Steakholder Foods begins bovine cell line development in US, working toward regulatory approval
29 Sep 2022 --- The Israeli business has started to isolate cells sourced from cattle raised in US department of agriculture (USDA) approved farms. The company expects the USDA to play a pivotal role in approving cultured meat in the future.
“The cultured meat industry as a whole awaits positive feedback from American regulators with respect to initial approval to sell cultivated meat products. As a first step, we plan to set up a pilot plant in Belgium, after which we expect the first hybrid products to enter the market” Arik Kaufman, CEO Steakholder Foods, tells FoodIngredientsFirst.
“In accordance with the regulatory guidelines published by the USDA and FSIS, Steakholder Foods is ensuring that the tissue samples that it collects are properly vetted and sourced from healthy animals, all as part of the company’s aim of meeting the strict regulatory standards for approval in the US,” explains the business.
The cells are extracted in a sterile environment required for food safety, Stakeholder Foods notes.
“We’re developing these products with a mix of cultivated animal fat and plant-based protein, for a meatier experience than anything available today,” highlights Kaufman.
US cultured meat
The Rehovot, Israel, head-quartered company produces a variety of beef, chicken, pork and even seafood products – through a collaboration with Umami Meats – planning to commercialize its products in Israel, Singapore and now the US.
“Although Israel is a center for biotech innovation with many food-tech and cultured meat companies, our regulatory focus is on larger markets, such as the USA, the EU and South-East Asia,” explains Kaufman.
“Our latest cell development activity is moving the company forward on its path toward regulation. By working with USDA-approved farms and animals, Steakholder Foods is demonstrating its commitment to quality and safety. We aim to work with federal agencies as we perfect our processes for sustainable and scalable cultured meat production.”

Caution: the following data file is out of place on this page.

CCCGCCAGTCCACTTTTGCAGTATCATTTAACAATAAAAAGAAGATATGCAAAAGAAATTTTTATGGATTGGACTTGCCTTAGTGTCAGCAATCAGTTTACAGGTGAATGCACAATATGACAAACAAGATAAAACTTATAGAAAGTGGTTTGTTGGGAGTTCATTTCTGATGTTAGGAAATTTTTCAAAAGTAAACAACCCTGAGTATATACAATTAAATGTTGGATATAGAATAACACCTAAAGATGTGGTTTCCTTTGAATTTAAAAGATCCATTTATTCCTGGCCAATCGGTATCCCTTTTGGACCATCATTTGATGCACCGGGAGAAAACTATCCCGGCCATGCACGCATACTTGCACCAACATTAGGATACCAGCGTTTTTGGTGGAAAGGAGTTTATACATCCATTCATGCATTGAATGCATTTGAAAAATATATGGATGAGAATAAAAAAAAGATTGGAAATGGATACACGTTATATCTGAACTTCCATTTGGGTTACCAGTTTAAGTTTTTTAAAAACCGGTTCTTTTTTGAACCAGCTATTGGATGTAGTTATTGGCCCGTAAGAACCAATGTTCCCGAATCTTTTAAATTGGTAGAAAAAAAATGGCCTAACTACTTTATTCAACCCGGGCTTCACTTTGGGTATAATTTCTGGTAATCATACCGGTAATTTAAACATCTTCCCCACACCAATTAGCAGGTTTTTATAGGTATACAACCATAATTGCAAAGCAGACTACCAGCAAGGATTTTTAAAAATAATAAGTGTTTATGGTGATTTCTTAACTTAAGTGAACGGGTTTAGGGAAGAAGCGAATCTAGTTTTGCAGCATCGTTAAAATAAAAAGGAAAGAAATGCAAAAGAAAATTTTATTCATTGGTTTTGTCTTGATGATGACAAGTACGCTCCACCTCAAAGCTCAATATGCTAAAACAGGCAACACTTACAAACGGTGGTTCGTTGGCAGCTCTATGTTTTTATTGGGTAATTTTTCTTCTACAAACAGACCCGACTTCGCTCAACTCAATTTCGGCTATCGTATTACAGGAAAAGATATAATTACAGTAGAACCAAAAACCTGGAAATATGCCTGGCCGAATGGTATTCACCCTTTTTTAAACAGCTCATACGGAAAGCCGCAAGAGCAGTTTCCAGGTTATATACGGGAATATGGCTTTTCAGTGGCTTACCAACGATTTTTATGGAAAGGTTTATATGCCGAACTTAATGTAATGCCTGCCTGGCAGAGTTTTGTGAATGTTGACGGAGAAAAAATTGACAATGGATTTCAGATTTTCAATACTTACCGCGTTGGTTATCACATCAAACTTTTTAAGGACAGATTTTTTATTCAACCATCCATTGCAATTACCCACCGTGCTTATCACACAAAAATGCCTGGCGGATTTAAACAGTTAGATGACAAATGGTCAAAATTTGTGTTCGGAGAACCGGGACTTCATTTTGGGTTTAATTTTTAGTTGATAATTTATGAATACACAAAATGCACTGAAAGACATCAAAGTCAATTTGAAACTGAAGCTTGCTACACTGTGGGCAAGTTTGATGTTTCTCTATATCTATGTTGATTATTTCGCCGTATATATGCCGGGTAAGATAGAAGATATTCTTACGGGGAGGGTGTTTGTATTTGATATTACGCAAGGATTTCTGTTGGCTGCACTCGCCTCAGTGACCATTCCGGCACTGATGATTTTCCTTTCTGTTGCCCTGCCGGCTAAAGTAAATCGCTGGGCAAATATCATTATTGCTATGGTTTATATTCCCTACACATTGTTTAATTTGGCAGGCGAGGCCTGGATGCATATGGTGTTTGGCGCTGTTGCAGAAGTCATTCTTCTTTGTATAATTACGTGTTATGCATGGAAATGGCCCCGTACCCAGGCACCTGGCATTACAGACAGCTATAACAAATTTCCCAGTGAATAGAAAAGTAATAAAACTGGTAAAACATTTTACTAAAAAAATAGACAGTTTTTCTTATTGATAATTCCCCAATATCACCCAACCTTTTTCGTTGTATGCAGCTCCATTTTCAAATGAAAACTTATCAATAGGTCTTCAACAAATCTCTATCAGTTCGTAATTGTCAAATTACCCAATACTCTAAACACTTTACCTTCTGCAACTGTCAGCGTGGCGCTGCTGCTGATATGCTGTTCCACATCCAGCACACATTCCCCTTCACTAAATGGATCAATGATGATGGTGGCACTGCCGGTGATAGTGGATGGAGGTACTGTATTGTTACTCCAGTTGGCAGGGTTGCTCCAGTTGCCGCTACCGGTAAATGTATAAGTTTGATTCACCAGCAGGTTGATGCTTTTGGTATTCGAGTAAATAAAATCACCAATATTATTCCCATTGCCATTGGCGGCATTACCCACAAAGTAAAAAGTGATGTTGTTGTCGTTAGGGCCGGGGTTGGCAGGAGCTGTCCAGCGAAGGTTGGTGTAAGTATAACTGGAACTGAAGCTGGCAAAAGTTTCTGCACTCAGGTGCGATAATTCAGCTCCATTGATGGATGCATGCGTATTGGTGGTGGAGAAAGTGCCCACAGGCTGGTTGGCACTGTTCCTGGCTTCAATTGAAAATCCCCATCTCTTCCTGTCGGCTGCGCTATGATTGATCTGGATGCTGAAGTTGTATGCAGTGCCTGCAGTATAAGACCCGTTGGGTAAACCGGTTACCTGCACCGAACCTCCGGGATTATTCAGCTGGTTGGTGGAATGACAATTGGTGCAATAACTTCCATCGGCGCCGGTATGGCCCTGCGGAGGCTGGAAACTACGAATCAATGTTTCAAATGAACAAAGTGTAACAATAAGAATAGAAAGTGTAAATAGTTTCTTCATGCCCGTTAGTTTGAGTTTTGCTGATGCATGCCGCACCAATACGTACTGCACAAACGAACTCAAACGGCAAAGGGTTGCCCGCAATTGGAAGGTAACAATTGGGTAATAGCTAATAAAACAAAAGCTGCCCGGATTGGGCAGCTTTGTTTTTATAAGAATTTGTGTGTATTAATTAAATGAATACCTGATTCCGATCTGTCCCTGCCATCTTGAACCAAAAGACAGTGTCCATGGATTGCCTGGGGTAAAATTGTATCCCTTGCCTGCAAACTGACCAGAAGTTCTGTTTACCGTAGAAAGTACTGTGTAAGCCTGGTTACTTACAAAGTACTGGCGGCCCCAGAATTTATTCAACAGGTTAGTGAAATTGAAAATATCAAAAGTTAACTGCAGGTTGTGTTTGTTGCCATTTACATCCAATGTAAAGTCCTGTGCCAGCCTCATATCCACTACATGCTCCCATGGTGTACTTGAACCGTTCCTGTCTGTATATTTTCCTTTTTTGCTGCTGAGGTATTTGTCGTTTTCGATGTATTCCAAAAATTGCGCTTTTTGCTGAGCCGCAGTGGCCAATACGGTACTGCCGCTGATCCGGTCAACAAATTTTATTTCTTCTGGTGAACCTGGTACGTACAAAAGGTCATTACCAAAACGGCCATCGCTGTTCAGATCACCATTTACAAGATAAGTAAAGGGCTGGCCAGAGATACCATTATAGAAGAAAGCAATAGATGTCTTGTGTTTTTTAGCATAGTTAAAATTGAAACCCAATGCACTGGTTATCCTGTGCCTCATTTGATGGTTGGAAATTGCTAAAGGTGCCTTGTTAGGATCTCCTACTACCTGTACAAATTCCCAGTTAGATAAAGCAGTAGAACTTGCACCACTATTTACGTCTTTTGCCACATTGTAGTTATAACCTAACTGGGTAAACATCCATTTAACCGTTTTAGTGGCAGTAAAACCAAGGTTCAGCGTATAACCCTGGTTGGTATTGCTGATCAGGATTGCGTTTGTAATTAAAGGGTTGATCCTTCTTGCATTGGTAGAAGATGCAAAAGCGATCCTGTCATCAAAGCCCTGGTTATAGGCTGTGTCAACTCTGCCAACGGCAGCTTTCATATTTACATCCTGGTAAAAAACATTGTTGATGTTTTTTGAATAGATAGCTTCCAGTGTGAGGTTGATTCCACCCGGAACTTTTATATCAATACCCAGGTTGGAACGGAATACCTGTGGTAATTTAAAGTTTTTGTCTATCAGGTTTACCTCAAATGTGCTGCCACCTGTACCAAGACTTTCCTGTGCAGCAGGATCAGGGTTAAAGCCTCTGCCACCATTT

Wagyu beef inspiration
The Israeli company announced a highly marbled 100% 3-D printed cultured beef cut, “Omakase beef morsels,” earlier this month. The 104 g printed cultured steak is the largest ever of the company.
The product comprises multiple layers of muscle and fat tissue, which have been differentiated from bovine stem cells. Each layer is printed separately using two different bio-inks – one for muscle and one for fat. The layers can be printed in various muscle and fat sequences, affecting the cut's juiciness and marbling.
Steakholder Foods’ technology can print the product with any shape, width and marbling ratio and even exceed the marbling precision reminiscent of the Wagyu beef standard. It can also provide unprecedented product consistency at scale.
Stock price nose dive
In a challenging year for some innovative companies such as Beyond Meat, Steakholder Foods had to actively address its investors after its stock plummeted 58% this 2022.
“The company is not aware of any material negative developments that have not been disclosed to the public, and our operations, including both research and development, and commercialization efforts, are proceeding in accordance with our work plan,” explains Arik Kaufman, CEO of Steakholder Foods.
Since its momentous IPO in 2021, the business shares have lost 77% of its value.
Meanwhile, the business is continuing to grow its research expenditure this year, up 28% in the first half of the year to US$2.3 million, compared to 2021.
By Marc Cervera
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